Review: The Dracula Papers Book I: The Scholar's Tale by Reggie Oliver

Monday, April 11, 2011

Since Bram Stoker's Dracula appeared in 1897, the vampire legend has taken on a curious afterlife, with gory fangs penetrating deep into all literature's rich veins. Every year, the struggle to keep the vampire original, interesting, and frightening grows harder. Now, in an age when most writers are looking for ways to siphon away Dracula's monstrous blood and fill him with a human soul, or launch him into the stars, hardly anyone has wanted to look back at the legend's roots. Until now. Reggie Oliver's new book, The Dracula Papers, Book I: The Scholar's Tale, published by Chomu Press, takes us back to Medieval Transylvania. Armed with a formidable knowledge of history and a talent for spinning quality drama, Oliver banishes cliches and seeks to unveil Dracula's beginnings.

This novel is a departure in size and scope from Reggie Oliver's previous efforts, which include four popular short story collections. To call it an expansion of last year's novella, The Wounds of Exile, would be obscene, though the entirety of that storyline plays a small part. Oliver has instead unchained an original and highly elegant take on the Dracula horror that pierces through genres. One part historical fiction, and another weird literature, mixes with a rich overlay of adventures, fearful visions, and wartime drama. It is hard to say where history ends and legends begin here, but this is what makes the work a coherent human drama, and an unsettling one.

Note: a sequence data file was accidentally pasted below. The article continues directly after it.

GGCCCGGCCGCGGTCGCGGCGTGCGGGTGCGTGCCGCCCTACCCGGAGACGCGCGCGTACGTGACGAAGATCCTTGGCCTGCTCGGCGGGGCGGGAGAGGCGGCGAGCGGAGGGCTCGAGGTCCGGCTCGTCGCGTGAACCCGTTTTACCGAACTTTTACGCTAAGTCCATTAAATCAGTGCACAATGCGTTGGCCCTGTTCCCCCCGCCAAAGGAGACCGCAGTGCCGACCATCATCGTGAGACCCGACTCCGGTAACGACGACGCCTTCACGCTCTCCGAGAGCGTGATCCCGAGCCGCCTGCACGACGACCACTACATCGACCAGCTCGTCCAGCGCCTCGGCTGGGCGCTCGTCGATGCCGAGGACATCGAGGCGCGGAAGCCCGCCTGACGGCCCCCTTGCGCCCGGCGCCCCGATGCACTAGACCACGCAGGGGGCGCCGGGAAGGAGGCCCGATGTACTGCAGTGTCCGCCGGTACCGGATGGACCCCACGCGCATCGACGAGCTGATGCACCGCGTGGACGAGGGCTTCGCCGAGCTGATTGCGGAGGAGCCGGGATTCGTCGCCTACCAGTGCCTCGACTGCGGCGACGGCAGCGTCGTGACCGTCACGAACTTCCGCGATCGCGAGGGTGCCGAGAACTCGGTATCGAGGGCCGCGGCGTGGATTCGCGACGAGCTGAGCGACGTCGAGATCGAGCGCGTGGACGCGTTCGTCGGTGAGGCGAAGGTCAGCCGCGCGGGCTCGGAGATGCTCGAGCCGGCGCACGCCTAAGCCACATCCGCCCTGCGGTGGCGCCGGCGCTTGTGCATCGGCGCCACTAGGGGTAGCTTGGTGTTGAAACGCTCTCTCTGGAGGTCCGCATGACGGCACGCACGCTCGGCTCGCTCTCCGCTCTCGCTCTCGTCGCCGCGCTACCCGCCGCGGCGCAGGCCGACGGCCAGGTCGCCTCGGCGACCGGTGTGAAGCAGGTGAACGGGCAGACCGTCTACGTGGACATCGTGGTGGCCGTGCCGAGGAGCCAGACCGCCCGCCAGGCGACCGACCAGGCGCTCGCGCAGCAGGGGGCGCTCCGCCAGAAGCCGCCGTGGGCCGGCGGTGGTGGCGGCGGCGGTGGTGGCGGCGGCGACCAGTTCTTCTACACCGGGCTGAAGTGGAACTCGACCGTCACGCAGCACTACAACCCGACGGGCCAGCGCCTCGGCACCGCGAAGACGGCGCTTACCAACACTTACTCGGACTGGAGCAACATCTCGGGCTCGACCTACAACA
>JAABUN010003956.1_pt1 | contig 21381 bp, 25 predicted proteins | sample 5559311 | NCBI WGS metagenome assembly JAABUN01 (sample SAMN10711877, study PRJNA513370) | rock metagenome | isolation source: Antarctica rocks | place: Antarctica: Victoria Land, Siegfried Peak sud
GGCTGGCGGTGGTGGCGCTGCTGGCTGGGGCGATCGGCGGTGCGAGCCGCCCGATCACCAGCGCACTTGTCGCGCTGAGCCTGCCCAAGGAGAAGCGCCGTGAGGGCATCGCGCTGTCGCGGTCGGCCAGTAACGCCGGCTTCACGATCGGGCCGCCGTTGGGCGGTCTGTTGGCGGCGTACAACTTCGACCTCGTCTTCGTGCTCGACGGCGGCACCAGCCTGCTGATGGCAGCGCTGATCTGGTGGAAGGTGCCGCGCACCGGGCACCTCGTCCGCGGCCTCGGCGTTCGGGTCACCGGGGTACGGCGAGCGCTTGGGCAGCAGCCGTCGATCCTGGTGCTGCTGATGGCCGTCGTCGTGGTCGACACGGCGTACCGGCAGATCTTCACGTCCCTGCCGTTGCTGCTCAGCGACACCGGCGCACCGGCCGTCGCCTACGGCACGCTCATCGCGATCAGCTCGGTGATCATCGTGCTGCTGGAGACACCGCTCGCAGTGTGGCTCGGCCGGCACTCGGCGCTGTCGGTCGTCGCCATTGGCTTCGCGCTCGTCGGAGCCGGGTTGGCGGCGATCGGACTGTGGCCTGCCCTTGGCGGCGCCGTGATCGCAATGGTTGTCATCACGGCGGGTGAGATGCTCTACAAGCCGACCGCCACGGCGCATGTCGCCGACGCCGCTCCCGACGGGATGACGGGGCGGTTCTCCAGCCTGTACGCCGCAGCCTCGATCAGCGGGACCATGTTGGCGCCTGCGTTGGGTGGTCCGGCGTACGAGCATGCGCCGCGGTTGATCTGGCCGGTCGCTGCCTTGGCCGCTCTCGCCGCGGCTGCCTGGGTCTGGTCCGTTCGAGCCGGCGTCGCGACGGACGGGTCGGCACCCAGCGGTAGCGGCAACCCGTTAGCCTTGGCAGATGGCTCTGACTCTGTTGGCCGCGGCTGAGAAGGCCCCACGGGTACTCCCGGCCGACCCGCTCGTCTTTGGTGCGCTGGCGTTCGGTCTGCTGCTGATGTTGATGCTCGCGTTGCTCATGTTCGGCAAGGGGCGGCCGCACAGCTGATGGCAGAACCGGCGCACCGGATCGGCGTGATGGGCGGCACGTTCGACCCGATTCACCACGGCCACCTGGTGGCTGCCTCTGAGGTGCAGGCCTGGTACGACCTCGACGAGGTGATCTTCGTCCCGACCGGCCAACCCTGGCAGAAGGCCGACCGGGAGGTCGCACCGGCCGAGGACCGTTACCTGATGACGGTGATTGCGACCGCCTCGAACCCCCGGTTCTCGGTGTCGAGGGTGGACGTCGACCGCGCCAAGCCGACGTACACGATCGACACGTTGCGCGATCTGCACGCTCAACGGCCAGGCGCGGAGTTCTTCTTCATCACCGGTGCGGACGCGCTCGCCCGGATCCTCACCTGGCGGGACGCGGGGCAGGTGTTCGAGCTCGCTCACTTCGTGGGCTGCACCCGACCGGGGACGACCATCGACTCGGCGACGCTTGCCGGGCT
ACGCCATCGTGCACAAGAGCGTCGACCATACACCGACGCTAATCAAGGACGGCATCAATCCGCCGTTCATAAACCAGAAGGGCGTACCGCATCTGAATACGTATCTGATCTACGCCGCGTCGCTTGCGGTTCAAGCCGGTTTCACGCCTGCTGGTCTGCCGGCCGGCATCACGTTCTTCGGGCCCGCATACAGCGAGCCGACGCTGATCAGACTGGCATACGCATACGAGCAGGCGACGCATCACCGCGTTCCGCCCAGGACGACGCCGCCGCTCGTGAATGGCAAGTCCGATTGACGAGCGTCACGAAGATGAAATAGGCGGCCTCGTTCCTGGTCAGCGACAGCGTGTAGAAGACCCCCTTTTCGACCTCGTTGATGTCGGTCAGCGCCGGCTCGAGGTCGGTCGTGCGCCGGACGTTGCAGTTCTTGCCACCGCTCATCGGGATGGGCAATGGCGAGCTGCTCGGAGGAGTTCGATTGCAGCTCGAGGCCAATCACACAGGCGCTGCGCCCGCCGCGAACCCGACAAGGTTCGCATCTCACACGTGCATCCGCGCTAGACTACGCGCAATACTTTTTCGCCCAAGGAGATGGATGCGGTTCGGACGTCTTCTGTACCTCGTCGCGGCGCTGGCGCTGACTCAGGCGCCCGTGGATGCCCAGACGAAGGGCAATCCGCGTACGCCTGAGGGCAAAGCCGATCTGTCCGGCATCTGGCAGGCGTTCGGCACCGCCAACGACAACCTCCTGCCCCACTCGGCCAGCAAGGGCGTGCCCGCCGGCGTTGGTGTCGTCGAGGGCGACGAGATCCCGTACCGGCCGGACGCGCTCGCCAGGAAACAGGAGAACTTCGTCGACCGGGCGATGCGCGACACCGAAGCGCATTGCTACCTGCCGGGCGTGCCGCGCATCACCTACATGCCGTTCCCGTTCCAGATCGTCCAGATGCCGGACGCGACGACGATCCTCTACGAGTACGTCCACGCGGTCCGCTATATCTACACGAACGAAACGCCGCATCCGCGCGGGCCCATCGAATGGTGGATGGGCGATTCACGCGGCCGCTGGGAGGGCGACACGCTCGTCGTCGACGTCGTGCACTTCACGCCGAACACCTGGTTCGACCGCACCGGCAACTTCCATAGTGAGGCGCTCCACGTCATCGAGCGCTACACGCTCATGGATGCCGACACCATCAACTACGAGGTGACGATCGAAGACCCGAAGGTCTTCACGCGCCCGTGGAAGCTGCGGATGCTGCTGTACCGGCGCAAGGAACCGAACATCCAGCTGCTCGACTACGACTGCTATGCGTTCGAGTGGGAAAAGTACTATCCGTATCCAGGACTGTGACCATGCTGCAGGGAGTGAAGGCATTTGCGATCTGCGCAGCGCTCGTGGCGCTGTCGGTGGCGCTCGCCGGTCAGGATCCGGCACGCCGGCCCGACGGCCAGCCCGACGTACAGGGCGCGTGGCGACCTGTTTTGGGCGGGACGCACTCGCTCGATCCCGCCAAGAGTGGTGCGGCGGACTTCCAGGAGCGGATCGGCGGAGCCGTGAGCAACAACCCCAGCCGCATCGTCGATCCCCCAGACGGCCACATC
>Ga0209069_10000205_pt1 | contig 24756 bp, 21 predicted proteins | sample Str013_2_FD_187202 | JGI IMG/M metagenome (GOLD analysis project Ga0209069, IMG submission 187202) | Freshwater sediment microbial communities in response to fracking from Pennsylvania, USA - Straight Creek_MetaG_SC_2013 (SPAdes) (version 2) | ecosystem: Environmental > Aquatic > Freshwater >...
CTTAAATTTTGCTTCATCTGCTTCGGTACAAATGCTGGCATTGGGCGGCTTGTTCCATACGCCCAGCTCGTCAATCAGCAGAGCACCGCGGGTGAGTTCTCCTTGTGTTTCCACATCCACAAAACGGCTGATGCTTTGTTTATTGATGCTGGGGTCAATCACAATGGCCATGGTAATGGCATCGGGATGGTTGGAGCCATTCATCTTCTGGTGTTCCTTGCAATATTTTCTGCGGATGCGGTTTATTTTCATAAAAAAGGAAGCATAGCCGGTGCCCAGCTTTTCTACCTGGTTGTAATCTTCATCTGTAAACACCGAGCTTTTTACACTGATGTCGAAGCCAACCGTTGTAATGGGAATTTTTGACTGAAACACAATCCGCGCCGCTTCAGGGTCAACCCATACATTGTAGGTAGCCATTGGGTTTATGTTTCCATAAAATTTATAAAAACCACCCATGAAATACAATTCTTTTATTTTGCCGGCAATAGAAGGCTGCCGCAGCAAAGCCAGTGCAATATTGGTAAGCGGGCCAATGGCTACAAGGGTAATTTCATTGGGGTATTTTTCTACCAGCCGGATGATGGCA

The Dracula Papers unfolds through a forgotten autobiography by Martin Bellorious, a brilliant young scholar who is summoned to Transylvania as an instructor to King Xantho's two sons. Along the way, Bellorious links up with a courageous dwarf, an introverted alchemist, and a wide cast of larger-than-life characters who each play a role in the succeeding drama. Oliver's celebrated capacity for wit, intrigue, and brutally vibrant detail is well on display before his band reaches Wallachia and encounters the book's true protagonist.

Vlad, the younger prince, is an enigmatic shadow. Though anyone can guess that this withdrawn adolescent is to bear Dracula, the Impaler, and perhaps many other titles, his fate materializes only through severe episodes that remain shocking and engaging even as they occur. Reggie Oliver's mythic Prince is a wonder to behold in all his aspects. His unlikely victories in combat are matched by savage tragedies with his royal peers, just as his demonic rage is equaled by a surprising tenderness for a noble girl. Although subsequent books in this series will reveal further critical episodes contributing to Dracula's historic potency, Oliver's portrayal of his formative years in this novel is sufficiently powerful to make the mighty destination awaiting the young man believable.